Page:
No Country for Old Men

    The Coen Brothers are among the most consistent filmmakers in the American independent movement. Which is quite an achievement when you consider that they are also among the most adventurous. From their early triumphs of Blood Simple and Raising Arizona to the glories of Fargo and The Man Who Wasn’t There, at worst a Coen Brothers films is interesting. At best they provide a look into the quirky dark underbelly of America.
    No Country for Old Men is their first attempt at adapting a literary source, or second if you believe that O Brother Where Art Thou is an adaptation of The Odyssey. No Country is based on a Cormac McCarthy novel. I’m not familiar with McCarthy’s work but what little I’ve heard indicates that his vision and the Coen’s is a good fit.
    In the movie, Llewelyn Moss, played by Josh Brolin is a welder scraping by in the west Texas desert. While out hunting one day, he comes across a brutal scene of a massacre with several trucks, one of them filled with heroin, and lots of bodies scattered around. He follows a trail of footprints and blood and finds another body with a satchel of money beside it. Moss seeing a way to provide for himself and his wife takes the money. This leads to a considerable amount of trouble because looking for the money is a gangster named Anton Chigurh played by Javier Bardem with a bad haircut. Chigurh is ruthless and efficient, with no compunctions about slaughtering innocents that get in his way. But he also has a quirky sense of honor and will sometimes give his victims a fifty fifty chance by flipping a coin. He must have read Batman comics as a kid and really liked Two Face. Most of the time, he uses an air gun like they use in slaughterhouses, an apt metaphor.
    Pursuing both of them is sheriff Ed Tom Bell, played by Tommy Lee Jones. Bell is an example of the old men of the title. He hasn’t quite seen it all but fears he’s about to when he works the massacre site. The casual cruelty of the incident has him thinking the world is changing and he’s unable to keep up. Retirement is looming larger and larger in his thoughts.
    That’s the set up for a standard action flick and Coen’s do nothing to make you believe that No Country is anything but that until almost the end. It’s then that the twists and turns straighten out and this film becomes a meditation on violence or more specifically the interface between the violently criminal classes and decent folk. If you’re a member of the latter, you should probably avoid the former.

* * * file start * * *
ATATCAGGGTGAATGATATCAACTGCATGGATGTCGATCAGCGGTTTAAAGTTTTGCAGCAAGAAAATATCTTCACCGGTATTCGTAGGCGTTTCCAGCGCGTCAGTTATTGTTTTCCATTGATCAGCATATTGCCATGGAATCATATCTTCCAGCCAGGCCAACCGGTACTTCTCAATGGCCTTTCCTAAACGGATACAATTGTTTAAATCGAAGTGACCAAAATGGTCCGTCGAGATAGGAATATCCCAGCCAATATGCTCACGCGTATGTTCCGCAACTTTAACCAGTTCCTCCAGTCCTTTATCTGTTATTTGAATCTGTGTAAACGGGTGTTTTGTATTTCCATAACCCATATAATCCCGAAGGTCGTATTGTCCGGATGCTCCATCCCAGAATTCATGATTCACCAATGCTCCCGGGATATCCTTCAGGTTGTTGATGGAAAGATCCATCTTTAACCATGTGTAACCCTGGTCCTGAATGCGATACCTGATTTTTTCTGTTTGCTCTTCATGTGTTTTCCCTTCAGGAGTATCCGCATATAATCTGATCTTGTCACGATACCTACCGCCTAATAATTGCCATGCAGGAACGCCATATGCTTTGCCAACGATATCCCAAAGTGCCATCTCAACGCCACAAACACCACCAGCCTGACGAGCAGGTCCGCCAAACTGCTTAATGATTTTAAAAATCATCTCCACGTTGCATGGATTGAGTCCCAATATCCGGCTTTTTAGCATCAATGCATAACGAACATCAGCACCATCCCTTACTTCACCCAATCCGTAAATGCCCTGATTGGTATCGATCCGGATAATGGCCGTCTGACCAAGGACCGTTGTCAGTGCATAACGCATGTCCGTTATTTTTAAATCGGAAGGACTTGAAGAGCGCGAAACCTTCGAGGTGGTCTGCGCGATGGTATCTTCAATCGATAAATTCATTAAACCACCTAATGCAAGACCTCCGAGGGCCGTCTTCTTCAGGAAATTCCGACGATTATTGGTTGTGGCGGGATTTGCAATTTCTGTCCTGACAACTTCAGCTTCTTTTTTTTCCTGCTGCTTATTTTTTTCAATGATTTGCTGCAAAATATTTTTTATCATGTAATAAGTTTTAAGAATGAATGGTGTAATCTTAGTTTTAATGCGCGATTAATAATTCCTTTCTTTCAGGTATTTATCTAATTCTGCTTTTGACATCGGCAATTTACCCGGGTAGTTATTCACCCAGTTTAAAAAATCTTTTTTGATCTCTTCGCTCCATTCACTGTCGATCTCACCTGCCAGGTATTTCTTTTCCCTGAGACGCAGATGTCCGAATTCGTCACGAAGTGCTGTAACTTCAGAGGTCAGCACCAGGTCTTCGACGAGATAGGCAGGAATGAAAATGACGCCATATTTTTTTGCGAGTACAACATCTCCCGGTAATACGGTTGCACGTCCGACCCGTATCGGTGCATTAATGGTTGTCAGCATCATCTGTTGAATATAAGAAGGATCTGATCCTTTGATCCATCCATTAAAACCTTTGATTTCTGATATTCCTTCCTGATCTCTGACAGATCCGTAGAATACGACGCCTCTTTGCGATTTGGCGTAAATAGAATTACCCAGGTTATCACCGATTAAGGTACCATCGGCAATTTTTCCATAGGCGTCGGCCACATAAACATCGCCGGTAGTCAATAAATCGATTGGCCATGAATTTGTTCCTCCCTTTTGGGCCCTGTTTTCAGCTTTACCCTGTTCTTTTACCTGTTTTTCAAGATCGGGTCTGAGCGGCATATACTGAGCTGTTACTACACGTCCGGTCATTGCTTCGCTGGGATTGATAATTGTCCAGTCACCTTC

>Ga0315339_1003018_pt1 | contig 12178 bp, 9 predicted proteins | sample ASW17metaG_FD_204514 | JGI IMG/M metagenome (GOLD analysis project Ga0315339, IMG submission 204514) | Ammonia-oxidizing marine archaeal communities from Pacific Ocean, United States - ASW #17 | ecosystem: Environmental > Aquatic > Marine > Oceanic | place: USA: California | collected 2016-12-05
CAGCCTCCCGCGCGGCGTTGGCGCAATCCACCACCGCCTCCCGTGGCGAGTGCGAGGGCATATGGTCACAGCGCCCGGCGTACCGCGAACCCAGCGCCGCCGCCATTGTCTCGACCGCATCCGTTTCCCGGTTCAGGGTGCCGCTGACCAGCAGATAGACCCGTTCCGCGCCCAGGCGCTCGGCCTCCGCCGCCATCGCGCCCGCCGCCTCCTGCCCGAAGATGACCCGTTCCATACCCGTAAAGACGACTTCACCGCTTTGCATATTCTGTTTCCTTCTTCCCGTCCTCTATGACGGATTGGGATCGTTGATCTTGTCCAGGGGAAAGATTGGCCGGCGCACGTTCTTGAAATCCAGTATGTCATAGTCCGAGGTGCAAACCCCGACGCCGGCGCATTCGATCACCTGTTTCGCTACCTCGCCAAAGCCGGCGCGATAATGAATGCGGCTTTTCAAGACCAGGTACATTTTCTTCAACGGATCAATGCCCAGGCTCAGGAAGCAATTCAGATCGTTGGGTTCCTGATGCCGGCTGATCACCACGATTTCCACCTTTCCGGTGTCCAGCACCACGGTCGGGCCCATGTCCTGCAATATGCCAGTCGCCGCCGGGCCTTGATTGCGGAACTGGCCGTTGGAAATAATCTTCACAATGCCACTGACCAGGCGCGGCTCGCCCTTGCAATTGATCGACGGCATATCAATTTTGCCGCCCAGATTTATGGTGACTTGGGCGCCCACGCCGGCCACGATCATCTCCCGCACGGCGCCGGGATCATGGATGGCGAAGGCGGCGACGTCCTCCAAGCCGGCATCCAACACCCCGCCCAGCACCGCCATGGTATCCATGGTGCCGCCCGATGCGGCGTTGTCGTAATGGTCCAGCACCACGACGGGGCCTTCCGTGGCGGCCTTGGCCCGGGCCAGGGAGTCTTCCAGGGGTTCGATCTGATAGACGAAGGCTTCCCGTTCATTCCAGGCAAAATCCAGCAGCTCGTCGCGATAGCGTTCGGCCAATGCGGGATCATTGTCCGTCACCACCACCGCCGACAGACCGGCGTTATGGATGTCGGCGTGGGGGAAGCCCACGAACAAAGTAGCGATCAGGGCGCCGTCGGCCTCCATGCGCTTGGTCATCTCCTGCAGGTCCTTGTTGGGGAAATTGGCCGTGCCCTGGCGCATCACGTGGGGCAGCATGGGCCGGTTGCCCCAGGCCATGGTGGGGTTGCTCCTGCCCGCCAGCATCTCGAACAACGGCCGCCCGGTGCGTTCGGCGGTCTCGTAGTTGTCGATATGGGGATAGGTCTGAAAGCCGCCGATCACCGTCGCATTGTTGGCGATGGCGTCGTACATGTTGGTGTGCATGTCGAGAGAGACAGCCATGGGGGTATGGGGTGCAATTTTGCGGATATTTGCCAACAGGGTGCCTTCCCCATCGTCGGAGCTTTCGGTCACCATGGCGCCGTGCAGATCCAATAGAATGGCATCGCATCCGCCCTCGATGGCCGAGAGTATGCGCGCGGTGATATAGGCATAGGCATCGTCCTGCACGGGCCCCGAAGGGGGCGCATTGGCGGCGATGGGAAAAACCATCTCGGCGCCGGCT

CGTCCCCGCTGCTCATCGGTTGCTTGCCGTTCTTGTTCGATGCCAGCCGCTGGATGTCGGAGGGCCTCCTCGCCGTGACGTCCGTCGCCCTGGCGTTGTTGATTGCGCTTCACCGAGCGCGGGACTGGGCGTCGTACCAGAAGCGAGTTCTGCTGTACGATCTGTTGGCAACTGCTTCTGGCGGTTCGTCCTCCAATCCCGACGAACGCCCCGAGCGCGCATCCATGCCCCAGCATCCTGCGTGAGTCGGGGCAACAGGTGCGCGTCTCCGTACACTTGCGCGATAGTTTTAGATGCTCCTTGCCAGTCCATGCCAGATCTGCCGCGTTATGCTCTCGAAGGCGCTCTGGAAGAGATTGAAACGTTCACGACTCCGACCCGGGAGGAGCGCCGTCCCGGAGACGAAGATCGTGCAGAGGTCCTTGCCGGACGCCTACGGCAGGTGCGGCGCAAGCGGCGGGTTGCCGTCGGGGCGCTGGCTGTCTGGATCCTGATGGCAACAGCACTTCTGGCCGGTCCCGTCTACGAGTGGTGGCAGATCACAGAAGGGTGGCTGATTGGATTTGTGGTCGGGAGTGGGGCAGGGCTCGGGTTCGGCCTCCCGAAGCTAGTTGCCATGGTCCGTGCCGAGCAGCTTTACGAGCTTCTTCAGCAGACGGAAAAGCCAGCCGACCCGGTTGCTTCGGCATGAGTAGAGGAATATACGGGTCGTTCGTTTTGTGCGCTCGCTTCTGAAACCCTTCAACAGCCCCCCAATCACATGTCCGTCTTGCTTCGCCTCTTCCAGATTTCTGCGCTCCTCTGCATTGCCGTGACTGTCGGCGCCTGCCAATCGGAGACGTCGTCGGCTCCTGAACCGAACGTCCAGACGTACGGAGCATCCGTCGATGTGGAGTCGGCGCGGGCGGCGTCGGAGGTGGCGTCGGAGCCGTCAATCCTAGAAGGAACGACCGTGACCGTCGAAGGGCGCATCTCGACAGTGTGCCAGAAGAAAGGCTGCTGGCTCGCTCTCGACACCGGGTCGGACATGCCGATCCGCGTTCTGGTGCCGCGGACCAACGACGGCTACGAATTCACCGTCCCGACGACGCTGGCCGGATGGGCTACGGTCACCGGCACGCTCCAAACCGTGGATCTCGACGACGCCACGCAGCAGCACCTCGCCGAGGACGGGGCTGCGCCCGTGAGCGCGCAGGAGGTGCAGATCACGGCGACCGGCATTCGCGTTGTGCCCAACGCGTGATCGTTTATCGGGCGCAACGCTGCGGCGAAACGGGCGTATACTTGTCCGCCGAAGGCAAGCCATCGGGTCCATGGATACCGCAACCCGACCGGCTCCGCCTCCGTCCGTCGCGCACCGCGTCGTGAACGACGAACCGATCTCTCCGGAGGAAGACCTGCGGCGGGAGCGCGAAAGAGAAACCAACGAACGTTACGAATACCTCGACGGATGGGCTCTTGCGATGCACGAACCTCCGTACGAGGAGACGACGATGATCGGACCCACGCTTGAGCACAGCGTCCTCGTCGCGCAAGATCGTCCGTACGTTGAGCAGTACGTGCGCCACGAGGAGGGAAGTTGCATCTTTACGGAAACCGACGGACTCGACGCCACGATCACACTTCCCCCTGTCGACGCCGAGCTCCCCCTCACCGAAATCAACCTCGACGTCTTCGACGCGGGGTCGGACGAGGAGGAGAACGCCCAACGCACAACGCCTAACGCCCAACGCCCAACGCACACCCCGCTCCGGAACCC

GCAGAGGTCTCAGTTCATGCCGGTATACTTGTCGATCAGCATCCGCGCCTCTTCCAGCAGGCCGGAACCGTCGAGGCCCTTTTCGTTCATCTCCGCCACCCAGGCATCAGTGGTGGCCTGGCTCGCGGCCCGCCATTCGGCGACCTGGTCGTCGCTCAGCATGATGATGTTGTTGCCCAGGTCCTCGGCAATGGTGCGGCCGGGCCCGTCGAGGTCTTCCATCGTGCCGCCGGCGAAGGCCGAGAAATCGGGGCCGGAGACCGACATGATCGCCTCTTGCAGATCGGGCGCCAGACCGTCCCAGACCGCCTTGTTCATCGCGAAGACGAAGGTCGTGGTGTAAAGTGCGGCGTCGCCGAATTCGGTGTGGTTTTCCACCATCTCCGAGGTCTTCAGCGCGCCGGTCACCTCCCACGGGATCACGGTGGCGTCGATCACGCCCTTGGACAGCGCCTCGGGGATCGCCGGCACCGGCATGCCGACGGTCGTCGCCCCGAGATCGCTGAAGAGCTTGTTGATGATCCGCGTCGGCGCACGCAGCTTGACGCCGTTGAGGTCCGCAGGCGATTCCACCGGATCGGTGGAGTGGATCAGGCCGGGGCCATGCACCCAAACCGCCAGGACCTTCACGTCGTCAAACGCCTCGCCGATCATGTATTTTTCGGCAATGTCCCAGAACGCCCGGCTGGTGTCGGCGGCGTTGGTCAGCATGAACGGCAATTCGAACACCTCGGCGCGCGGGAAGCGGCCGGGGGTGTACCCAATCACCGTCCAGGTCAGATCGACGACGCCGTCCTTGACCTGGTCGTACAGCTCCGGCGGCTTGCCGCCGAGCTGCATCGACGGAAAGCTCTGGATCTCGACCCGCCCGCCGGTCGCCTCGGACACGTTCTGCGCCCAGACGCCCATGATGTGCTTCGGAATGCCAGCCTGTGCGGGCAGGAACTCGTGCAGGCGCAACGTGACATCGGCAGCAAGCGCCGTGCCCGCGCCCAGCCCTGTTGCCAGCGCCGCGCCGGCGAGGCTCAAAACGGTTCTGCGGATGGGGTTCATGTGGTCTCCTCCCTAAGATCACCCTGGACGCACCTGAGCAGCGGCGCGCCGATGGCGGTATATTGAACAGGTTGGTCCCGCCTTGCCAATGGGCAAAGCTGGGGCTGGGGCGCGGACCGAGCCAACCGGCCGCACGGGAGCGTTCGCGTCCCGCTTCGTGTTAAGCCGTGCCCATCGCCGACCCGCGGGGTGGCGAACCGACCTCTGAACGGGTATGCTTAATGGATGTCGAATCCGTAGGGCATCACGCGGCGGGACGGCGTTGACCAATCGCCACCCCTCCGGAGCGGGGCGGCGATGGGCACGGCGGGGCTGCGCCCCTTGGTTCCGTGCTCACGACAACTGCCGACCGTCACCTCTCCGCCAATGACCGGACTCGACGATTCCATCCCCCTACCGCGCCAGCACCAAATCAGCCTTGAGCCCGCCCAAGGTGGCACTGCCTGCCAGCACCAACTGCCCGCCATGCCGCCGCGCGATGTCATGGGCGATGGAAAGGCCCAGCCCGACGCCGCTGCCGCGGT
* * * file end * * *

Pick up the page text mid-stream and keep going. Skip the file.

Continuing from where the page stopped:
The thing is that the Coen brothers could make a really great action film if they wanted to. There are moments in No Country where the tension is unbearable. Llewelyn is a likable, smart and scrappy protagonist, while Chigurh is chilling and hyper competent. The brothers, however, like to push the audience out of it’s comfort zone. And that’s what they do here.
    They use tremendous performances from Josh Brolin, who’s gaining quite a collection of good performances. Javier Bardem takes a cliche from the action genre, the philosophy spewing hitman, and makes it scary and fresh. Tommy Lee Jones is in familiar territory here, playing the haggard authority figure. It’s not a stretch, but it’s always fun to watch.
    Roger Deakins’s cinematography captures the dust and grit of West Texas perfectly and the script by the brothers is full of their trademark dark humor. The only drawback is that the transition at the end isn’t as smooth as it could be. Things get confusing. This is a choice on the part of the Coen’s but it drew me out of the film.
    Don’t expect to be uplifted by this film. The ending leaves you emotionally confused. There are so many thrills along the way and then it just stops, no fanfare, no climax; the moral equations remain unbalanced. No Country for Old Men is totally amoral and the only thing resembling hope is the fact that things aren’t getting worse as sheriff Bell fears. They’ve always been this bad.


0 Responses to “No Country for Old Men”

  1. Leave a Comment

Leave a Reply

Fill in your details below or click an icon to log in: Logo

You are commenting using your account. Log Out / Change )

Twitter picture

You are commenting using your Twitter account. Log Out / Change )

Facebook photo

You are commenting using your Facebook account. Log Out / Change )

Google+ photo

You are commenting using your Google+ account. Log Out / Change )

Connecting to %s

December 2007
« Nov   Jan »

Recent Comments

theotherebert on Black Panther
Mark Anderson on Black Panther
Chuck Ebert on Roman J. Israel, ESQ
Mark Anderson on Roman J. Israel, ESQ
Thomas Van Horne on Spider-Man: Homecoming

Blog Stats

  • 35,975 hits

%d bloggers like this: